By Brenda Flanagan
It’s a virtual training simulator where officers can test their reflexes and decision making skills in hundreds of shoot/no shoot scenarios. And with accidental timing, Monmouth County debuted this new program only hours after gunfire erupted just outside Washington D.C. where a gunman apparently hit two Capitol police officers before he was shot.
“As we sit here today, we think about our capitol police officers this morning during an active shooter scenario down in Washington,” said Monmouth County Sheriff Shaun Golden.
“Our officers unfortunately may be called upon to respond in situations like this, and this simulator is what’s going to prepare them as best as possible — the most effective, as close to real time as possible,” said Monmouth County Prosecutor Christopher Gramiccioni.
“It allows our officers to be able to move around the stage, to be able to be put into a scenario with one officer, two, three, four,” officer Wesley Mayo from the Monmouth County Police Academy said.
The $250,000 simulator immerses participants in a panoramic scene of incidents ranging from abducted baby calls to noise violation complaints and more. With a simple click, the operator can escalate simulated confrontations prompting officers to deploy guns or mace. Or, an argument can end in surrender.
“It makes you think about your surroundings. It opens up your peripheral vision, gets your adrenaline pumping, because you’re not sure what scenario the officer’s going to put you in so you’ve got to be ready,” said Monmouth County Police Academy Officer Tracey Tift.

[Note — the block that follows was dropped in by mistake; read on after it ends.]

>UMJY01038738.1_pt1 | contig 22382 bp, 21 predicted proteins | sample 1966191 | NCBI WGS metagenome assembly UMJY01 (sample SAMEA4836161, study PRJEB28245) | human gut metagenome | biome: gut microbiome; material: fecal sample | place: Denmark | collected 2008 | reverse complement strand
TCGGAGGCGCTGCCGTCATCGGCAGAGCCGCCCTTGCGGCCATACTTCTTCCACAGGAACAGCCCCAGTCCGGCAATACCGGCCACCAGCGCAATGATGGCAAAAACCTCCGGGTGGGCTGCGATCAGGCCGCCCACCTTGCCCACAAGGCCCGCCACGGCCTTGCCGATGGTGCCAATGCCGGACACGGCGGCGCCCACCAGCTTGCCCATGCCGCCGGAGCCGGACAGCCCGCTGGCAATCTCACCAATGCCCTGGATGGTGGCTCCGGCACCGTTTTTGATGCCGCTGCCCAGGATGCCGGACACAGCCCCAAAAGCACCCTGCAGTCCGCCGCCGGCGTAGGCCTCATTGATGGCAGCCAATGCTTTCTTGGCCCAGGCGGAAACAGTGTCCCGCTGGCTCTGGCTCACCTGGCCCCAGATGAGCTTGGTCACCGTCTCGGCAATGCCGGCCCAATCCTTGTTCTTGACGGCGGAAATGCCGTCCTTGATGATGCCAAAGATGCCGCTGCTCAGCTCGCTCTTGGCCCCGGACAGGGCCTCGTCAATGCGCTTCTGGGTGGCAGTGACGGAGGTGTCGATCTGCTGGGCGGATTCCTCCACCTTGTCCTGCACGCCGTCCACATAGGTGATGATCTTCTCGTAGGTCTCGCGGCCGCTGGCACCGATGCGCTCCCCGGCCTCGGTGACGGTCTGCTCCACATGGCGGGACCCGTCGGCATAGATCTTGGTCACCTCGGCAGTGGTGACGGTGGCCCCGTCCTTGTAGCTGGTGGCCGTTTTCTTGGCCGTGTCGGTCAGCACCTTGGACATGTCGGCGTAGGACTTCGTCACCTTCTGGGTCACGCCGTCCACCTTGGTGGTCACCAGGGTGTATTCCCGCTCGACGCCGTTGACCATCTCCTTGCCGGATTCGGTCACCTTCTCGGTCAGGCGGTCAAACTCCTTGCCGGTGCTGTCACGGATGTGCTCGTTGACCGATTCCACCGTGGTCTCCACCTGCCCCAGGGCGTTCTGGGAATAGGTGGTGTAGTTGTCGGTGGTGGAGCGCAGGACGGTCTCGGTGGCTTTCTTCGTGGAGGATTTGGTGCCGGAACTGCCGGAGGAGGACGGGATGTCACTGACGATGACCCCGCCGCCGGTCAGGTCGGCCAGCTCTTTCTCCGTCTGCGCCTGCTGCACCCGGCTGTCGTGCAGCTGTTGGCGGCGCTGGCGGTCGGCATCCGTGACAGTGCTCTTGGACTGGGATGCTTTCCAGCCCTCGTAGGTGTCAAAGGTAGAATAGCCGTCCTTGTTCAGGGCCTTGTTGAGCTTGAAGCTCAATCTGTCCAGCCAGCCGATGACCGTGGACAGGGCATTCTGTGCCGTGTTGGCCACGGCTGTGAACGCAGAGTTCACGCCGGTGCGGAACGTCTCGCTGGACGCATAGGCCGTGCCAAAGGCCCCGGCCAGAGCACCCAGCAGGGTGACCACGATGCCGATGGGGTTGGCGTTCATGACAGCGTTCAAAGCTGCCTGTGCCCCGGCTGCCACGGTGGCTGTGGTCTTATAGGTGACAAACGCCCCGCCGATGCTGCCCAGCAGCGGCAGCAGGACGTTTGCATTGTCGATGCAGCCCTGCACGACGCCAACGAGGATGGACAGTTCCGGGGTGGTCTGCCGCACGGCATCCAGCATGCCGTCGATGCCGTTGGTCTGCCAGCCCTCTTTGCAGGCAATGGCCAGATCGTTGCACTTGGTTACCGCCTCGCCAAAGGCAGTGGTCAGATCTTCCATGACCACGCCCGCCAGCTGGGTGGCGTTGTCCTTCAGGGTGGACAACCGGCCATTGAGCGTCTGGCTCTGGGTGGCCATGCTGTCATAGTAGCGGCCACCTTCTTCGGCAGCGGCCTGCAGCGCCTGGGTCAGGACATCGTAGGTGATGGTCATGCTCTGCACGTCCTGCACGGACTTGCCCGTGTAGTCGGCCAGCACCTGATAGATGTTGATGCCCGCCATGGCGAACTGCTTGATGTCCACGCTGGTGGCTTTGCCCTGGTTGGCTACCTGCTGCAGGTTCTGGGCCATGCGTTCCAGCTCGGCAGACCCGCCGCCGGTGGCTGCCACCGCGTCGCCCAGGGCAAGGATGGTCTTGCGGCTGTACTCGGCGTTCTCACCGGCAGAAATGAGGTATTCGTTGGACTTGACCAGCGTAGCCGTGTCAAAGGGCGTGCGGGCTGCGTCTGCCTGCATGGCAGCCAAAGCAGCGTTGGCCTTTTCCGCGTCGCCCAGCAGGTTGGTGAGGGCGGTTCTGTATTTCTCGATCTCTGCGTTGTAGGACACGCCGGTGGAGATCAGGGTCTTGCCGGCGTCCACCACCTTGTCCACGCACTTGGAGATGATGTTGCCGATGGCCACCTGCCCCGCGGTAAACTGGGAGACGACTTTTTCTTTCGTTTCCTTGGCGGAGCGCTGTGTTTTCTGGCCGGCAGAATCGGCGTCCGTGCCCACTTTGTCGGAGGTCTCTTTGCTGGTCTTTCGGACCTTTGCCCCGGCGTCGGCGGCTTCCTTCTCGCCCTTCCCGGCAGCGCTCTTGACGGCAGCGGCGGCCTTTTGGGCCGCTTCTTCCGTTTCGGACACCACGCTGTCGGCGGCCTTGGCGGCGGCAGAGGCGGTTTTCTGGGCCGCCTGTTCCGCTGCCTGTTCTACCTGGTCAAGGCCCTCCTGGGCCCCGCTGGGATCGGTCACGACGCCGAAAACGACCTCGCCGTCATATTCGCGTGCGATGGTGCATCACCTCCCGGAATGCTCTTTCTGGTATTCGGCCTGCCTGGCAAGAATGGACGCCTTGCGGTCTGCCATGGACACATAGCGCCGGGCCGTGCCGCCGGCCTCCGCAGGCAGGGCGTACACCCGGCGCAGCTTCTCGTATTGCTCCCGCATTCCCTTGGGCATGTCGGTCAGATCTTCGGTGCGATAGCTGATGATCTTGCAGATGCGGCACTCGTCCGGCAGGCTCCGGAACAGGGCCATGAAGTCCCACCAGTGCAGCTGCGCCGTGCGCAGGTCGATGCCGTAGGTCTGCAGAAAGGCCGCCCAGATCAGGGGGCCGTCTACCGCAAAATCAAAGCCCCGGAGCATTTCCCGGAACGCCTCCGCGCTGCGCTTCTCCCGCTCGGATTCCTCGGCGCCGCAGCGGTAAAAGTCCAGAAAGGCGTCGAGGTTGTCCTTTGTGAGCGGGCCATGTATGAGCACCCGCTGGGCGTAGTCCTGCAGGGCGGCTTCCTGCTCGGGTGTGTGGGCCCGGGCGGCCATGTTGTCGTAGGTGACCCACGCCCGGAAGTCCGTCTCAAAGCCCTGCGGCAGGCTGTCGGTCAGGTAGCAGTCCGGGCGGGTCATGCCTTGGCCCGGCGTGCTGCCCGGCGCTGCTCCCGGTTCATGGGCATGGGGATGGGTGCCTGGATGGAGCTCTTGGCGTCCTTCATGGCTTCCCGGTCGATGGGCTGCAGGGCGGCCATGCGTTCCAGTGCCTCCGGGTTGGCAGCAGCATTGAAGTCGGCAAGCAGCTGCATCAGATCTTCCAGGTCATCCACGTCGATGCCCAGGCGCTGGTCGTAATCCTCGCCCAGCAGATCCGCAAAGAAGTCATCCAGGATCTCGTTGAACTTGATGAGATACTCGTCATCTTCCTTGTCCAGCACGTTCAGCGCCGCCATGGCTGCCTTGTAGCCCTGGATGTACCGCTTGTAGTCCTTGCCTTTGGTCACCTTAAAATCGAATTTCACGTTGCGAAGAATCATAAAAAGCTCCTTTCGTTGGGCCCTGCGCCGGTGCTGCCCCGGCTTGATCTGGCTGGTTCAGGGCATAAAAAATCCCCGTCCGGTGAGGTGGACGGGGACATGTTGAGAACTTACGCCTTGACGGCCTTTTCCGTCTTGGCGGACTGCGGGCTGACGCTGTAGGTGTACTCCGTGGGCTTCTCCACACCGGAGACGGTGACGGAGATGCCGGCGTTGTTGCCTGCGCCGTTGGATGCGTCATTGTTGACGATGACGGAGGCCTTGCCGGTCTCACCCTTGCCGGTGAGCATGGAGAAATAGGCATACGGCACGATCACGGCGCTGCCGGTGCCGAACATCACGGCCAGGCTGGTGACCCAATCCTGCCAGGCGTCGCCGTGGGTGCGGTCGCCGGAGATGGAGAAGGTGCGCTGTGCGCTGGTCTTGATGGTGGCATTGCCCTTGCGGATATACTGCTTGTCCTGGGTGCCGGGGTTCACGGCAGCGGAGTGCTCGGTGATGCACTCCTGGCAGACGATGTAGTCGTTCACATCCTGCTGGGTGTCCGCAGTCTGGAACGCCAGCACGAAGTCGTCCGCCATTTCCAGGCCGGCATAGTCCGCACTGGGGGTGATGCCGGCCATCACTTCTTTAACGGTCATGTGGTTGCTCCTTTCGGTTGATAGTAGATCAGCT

The simulator’s installed at the Situational Training and Response Simulator — or STARS — facility. Officials cut the ribbon today.
It’s a retrofitted youth detention center in Freehold, that with support and funding from county freeholders, now offers regular police training clinics for first responders.
Officers learn how to remove reluctant prison inmates from their cells, how to handle domestic violence calls and proper protocol for active shooter scenarios. There’s also a K-9 training unit where patrol dogs learn to detain suspects and handlers learn Bloodhounds aren’t particularly obedient.
But this is the main attraction, and it’s supremely adaptable to tailor training for different towns.
“You can also insert video of your own iconic thing, so if there’s a mall or a building that you want to mimic, you can do so in a virtual reality setting,” Golden said.
NJ Transit also has a virtual training facility. This one is available for officers from police agencies across the state.